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Temporal range: Early Devonian – Middle Devonian[1]
Scientific classification e
Kingdom: Plantae
Phylum: incertae sedis
Family: Spongiophytaceae
Genus: Spongiophyton
Kräusel, 1954
  • S. hirsutum
  • S. lenticulare Kräusel, 1954(type)
  • S. minutissimum Kräusel, 1954
  • S. nanum emend Chaloner et al, 1974

Spongiophyton was a thallose fossil of the early to mid Devonian, which is notoriously difficult to classify.

Spongiophyton displayed dichotomous branching, and a flattened/elliptical cross section with a thick (20–80 μm) upper cuticular surface.[2] It is also perforated with pores resembling those of some liverworts.[2] It probably grew on the banks of rivers.[3] Spongiophyton has been mistakenly interpreted as tree resin[4] and lycopod cuticle,[5] and was later identified as the cuticle of a thalloid plant.[6] It has most recently been interpreted on morphological[7] and isotopic[8] grounds as a lichen - which would make it the earliest known representative of this group.[9]

The significance of the isotopic data has, however, been called into question. Jahren et al. argued that mosses and liverworts had a δ13C signature of under −26‰, and lichens were exclusively > −26‰. But in deducing this they relied solely on their own data, neglecting to include published datasets or bryophytes from a wide range of habitats. They also failed to take into account any adjustment necessary to overcome post-burial alteration of the δ13C, or to compensate for the different isotopic composition of the early Devonian atmosphere.[2] Repeating Jahren's experiments with these factors taken into account shows that most major groups' δ13C values overlap significantly, and do not provide a statistically significant case for the inclusion of Spongiophyton in any group.[2]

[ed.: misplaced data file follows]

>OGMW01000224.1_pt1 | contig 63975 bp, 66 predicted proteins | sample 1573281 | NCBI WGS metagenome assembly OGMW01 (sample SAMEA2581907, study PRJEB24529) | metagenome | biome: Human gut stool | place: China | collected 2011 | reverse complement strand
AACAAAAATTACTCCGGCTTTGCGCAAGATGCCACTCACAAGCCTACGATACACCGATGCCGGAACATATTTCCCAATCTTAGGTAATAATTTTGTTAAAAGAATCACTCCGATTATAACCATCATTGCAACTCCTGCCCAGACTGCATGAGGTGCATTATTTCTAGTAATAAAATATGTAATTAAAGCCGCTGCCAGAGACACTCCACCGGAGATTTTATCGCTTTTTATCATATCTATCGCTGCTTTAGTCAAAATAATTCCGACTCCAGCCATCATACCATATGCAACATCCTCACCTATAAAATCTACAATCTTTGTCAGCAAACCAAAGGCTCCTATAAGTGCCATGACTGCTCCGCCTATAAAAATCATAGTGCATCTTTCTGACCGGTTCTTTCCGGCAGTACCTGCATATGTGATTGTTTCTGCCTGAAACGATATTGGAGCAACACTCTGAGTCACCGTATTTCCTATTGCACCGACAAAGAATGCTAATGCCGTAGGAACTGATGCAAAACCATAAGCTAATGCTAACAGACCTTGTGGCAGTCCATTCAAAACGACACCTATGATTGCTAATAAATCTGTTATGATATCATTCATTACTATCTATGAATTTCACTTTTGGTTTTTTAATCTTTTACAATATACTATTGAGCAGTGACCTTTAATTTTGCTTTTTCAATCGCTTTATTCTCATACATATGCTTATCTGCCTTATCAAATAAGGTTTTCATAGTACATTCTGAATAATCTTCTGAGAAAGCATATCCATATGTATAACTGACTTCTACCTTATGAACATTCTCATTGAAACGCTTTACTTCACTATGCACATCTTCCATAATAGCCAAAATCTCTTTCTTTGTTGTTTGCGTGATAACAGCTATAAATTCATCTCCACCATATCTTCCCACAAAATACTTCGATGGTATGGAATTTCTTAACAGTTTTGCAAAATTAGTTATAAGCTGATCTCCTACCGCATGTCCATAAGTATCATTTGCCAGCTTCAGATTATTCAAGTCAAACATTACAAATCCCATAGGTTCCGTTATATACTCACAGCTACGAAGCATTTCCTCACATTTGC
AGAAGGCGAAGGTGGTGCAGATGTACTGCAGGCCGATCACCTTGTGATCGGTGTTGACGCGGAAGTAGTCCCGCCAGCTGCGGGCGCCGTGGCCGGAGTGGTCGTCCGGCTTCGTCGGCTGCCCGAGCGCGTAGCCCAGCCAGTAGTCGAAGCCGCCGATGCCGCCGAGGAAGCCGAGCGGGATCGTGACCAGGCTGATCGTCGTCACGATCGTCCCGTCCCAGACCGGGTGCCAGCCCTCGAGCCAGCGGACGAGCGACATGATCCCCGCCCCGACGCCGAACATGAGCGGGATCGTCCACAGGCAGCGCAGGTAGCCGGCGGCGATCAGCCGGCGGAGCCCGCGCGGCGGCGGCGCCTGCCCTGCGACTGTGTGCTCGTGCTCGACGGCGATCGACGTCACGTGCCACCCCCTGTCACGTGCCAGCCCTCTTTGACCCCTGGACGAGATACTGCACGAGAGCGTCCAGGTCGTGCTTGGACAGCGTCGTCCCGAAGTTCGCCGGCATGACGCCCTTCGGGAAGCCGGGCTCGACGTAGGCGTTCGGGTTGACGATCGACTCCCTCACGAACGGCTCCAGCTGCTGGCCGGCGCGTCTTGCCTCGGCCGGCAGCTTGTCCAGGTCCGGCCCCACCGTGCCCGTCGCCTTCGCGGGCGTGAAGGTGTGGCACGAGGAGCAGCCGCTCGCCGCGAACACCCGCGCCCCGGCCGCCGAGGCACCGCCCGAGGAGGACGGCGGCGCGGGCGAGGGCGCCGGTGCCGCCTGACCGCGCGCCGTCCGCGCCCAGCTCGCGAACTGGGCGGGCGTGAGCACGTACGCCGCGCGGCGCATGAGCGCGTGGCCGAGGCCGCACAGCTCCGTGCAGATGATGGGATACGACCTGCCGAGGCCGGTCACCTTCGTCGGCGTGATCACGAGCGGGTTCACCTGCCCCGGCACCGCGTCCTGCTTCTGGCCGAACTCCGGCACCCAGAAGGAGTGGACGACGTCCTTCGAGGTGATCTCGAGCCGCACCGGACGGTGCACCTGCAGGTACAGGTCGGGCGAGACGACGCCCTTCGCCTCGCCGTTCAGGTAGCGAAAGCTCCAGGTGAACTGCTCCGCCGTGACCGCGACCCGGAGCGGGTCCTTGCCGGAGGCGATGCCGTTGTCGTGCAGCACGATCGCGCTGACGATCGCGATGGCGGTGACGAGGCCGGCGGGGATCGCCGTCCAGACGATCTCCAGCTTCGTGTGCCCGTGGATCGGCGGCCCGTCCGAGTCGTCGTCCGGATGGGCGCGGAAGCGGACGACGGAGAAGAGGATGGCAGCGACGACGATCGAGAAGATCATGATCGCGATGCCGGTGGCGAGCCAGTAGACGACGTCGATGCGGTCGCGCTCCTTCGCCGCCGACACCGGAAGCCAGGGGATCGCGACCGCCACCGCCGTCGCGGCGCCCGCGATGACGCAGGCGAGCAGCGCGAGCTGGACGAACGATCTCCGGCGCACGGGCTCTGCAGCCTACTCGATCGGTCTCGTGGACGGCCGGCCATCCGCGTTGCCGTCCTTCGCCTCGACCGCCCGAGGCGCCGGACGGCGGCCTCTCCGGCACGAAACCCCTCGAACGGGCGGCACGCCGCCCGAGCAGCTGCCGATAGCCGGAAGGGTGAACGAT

1. ^ Taylor, W. A.; Free, C.; Boyce, C.; Helgemo, R.; Ochoada, J. (2004). "SEM Analysis of Spongiophyton Interpreted as a Fossil Lichen". International Journal of Plant Sciences. 165: 875. doi:10.1086/422129. 
  2. ^ a b c d Fletcher (2004)
  3. ^ Gensel et al.. 1991; Griffing et al. 2000; in Fletcher (2004)
  4. ^ Penhallow (1889) in Fletcher (2004)
  5. ^ Barbosa (1949) in Fletcher (2004)
  6. ^ Kräusel (1954) in Fletcher (2004)
  7. ^ Taylor et al. (2004)
  8. ^ Jahren et al. (2003)
  9. ^ Retallack (1994) suggested that the Ediacaran biota were lichens, but has since refined this hypothesis (Retallack, 2007).